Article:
According to older images of the island, and as mentioned previously, there used to be an upsized entrance portal marking the entrance to the island, along with a mosque, and fully grown date palms and other trees, and the total original size of the island was threefold. Over time, corrosion has given way and a major chunk of the island has sunk under water.

The remaining walls and rubble masonry are in a precarious condition and although the Endowment Fund Trust (EFT) sanctioned an amount of five million rupees in 2014 — according to the Annual Report 2010-2015 of EFT — for the reconstruction of the island, work does not seem to be on the cards in the near future.

One of the reasons for the island to have fallen prey to neglect is the fact that, historically, the place was revered by both Hindus and Muslims, but there came a time when a rift occurred between them, which resulted in communal disturbance. Khwaja Khizr was compartmentalised into Hindu and Muslim sections, and the need to separate Jhoolay Laal or Darya Laal was felt by the Hindus. This resulted in a temple that was constructed on the mainland of Sukkur, facing the river.

Upon further research I also discovered that there is a Tomb of Khawaja Khizr in Sonipat in India and a Dome of Khizr on the Temple Mount in the Old City of Jerusalem. Khizr is described not only in Islamic texts and theology, but is also known in Zoroastrianism (Michael Strausberg, Zoroastrian Rituals in Context, 2004). On a pilgrimage route to Yazd in Iran, six shrines are to be visited, and one of the shrine is of the ‘Pir-i-Sabz’, the green saint. It is regarded as the holiest place for the Zoroastrians living in Iran. The iconography of Pir-e-Sabz is similar to the imagery of Khawaja Khizr. Pir-i-Sabz is also associated to the goddess Anahita, to whom worshippers pray for rain and to celebrate the start of spring.

Shia Muslims believe that Hazrat Khizr, accompanied by Muhammad Al Mahdi, ordered the construction of a mosque near Qom, in Iran, a holy site and a destination of pilgrimage for the Shia community (“History of Jamkaran Mosque”, Jafariya News). Even for Sunni Sufis, Al-Khizr holds a sacred place, and many Sufi sects consider him to be alive and tell stories of having personal encounters with him. What is common, however, in many stories about Khizr is his connection with water, or rituals related to water.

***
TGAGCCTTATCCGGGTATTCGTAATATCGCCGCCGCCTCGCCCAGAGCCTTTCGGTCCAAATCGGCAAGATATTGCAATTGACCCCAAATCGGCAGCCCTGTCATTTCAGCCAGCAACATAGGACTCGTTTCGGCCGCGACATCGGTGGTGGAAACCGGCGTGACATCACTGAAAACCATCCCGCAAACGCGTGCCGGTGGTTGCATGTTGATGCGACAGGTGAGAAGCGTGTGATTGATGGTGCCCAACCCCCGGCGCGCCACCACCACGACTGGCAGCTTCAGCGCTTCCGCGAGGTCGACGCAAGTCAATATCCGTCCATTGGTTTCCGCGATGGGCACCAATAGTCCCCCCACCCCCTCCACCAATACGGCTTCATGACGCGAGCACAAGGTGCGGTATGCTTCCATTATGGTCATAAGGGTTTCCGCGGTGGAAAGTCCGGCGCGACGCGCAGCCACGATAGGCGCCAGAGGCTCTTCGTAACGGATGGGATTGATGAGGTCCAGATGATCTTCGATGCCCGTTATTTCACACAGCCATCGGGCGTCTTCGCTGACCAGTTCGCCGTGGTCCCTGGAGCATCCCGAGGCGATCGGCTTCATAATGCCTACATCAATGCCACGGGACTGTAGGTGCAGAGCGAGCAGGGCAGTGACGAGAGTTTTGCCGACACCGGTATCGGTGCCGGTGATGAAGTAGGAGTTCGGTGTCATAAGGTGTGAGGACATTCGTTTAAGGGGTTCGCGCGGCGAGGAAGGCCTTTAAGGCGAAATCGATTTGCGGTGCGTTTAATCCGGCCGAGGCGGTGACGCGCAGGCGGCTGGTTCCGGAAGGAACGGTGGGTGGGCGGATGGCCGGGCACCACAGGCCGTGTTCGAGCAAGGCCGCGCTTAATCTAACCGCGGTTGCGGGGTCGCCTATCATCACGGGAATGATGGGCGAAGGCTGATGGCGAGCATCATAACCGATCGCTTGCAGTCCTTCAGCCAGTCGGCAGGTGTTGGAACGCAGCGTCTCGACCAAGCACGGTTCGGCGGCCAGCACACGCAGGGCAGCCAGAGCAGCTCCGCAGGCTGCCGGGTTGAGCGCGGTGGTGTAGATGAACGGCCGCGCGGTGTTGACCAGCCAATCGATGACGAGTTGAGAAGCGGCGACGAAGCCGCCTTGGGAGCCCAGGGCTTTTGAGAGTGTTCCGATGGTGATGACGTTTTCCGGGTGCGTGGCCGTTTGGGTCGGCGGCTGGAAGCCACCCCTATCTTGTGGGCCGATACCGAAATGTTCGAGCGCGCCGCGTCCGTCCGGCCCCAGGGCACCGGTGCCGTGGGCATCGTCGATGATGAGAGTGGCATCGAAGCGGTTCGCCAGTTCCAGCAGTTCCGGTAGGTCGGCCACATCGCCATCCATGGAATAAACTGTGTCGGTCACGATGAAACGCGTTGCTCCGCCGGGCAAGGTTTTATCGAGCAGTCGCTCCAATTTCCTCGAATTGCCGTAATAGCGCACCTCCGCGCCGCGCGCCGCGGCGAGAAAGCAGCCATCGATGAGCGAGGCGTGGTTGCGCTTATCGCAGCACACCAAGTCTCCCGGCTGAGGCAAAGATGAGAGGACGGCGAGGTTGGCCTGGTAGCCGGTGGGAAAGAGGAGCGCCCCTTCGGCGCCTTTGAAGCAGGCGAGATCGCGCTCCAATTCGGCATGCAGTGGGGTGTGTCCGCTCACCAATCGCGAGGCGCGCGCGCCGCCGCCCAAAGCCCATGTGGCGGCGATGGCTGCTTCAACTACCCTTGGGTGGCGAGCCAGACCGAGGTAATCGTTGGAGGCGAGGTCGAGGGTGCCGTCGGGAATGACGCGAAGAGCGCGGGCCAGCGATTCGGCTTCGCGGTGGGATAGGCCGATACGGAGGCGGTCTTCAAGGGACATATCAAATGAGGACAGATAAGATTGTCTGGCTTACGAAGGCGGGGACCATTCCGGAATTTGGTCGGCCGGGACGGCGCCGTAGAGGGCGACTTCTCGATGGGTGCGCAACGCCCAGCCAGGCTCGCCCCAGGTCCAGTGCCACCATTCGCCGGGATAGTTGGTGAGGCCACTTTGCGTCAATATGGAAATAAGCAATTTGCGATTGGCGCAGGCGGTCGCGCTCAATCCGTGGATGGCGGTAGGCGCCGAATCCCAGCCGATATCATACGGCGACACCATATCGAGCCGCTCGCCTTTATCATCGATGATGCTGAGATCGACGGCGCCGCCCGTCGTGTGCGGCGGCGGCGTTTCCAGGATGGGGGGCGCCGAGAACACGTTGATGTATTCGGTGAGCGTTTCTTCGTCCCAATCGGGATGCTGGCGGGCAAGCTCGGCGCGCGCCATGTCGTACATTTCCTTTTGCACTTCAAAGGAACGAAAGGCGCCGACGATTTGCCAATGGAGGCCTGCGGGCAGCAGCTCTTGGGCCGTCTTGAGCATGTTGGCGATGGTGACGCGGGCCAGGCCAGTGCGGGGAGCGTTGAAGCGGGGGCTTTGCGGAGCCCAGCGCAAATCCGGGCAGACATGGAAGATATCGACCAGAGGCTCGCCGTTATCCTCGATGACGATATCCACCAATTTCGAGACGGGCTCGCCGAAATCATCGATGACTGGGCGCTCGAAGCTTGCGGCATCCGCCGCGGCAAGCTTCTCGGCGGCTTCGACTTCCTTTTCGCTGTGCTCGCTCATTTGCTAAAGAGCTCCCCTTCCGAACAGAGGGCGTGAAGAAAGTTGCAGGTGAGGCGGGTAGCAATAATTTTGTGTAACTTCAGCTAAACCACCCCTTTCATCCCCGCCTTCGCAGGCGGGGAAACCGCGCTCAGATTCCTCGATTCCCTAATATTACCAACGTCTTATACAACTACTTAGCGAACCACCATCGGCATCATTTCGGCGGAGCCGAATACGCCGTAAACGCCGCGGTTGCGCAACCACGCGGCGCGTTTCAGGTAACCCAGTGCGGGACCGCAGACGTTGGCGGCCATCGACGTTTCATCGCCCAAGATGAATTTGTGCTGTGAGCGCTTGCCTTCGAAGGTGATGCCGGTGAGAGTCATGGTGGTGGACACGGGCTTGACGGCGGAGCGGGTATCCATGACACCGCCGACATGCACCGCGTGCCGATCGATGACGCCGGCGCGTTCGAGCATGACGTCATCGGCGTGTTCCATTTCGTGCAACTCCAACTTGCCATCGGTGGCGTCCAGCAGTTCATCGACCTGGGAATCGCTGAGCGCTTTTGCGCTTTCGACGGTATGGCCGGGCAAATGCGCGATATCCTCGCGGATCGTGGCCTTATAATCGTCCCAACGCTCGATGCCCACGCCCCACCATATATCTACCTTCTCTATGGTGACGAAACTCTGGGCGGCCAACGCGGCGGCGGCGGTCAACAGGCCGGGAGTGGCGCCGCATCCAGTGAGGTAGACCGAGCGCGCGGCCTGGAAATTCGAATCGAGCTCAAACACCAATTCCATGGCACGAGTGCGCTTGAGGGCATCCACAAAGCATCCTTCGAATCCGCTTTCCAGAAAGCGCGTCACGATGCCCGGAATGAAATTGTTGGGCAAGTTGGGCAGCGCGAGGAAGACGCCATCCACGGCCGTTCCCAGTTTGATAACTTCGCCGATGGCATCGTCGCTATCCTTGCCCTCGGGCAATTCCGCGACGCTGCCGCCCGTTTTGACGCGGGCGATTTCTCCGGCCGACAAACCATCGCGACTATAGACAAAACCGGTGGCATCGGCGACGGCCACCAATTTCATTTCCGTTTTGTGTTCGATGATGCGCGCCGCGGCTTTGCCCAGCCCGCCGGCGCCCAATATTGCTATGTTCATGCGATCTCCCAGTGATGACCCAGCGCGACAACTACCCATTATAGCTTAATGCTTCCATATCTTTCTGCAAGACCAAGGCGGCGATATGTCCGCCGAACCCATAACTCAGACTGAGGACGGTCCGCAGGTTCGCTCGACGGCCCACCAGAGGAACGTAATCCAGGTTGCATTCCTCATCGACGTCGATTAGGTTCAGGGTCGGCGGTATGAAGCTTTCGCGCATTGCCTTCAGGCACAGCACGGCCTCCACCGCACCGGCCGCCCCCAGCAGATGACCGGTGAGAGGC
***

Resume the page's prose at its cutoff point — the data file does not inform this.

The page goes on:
In City of Djinns: A Year in Delhi, William Dalrymple writes about the Sufis he encountered in Delhi and their association with Khizr. Khizr is revered as a supernatural being, with extreme might and considered omnipotent. He is also a revered figure in the Chishti tradition, as he is believed to have built the stepped well at the Tomb of Bahauddin with his might. The place where the tomb now stands was originally chosen to be his khanqah [gathering place] by Baba Bahauddin and there was no source of water nearby. On praying and asking for help from Khawaja Khizr, the well was built in no time.

Dalrymple also mentions a ‘Makan i-Khizer’ (House of Khizr) where it is believed that Khizr could be summoned any time by saints and religious scholars. According to Dalrymple, “The Green One, it turned out, was once celebrated throughout Islam. He was said to be the unseen guide and protector of all Sufis, a mysterious figure who would rescue dervishes lost in the billowing sands of the Sinai or drowning in the Nile or the Oxus. He appeared in the wilderness and, to those who deserved it, he imparted his God-given knowledge.” Dalrymple also mentions to have met some dervish who still visited ‘Makan-i-Khizer’ in Delhi and meditated for 40 days in the hope of meeting Khizr.

Some of these fables over time become so ingrained in the lives of people that it is difficult to disassociate myths from reality. As far as Muslims are concerned, many of them believe that Khizr still lives and guides people who are lost, or those who call him for help, and the temples and shrines dedicated to him are proof that he is still revered as a living legend.

Even in the bustling metropolis of Karachi, a temple dedicated to Darya Laal is located near Custom House near Native Jetty Bridge. It houses a statue of Udero Laal, which has the same iconography as Khizr, Darya Laal or Jhoolay Laal, essentially as the river deity. The exact dates of construction for this temple are unknown. An urs was also annually celebrated previously and a large festival was organised around this period, with offerings being made to the sea to please the saint. Another temple in Jodia Bazaar also houses a statue of Udero Laal. His association with water is the reason that temples dedicated to Udero Laal always have a well, and the water in these wells is believed to be sacred.

Although there is nothing concrete to validate the existence of the elusive Khizr, his devotees believe in him with much conviction. The fables about him are supported by the physical markers whether in India, Pakistan or Iran and his iconography and legend lives on.

The writer is an architect, urban researcher and assistant professor at NED University of Engineering & Technology

Published in Dawn, EOS, January 12th, 2020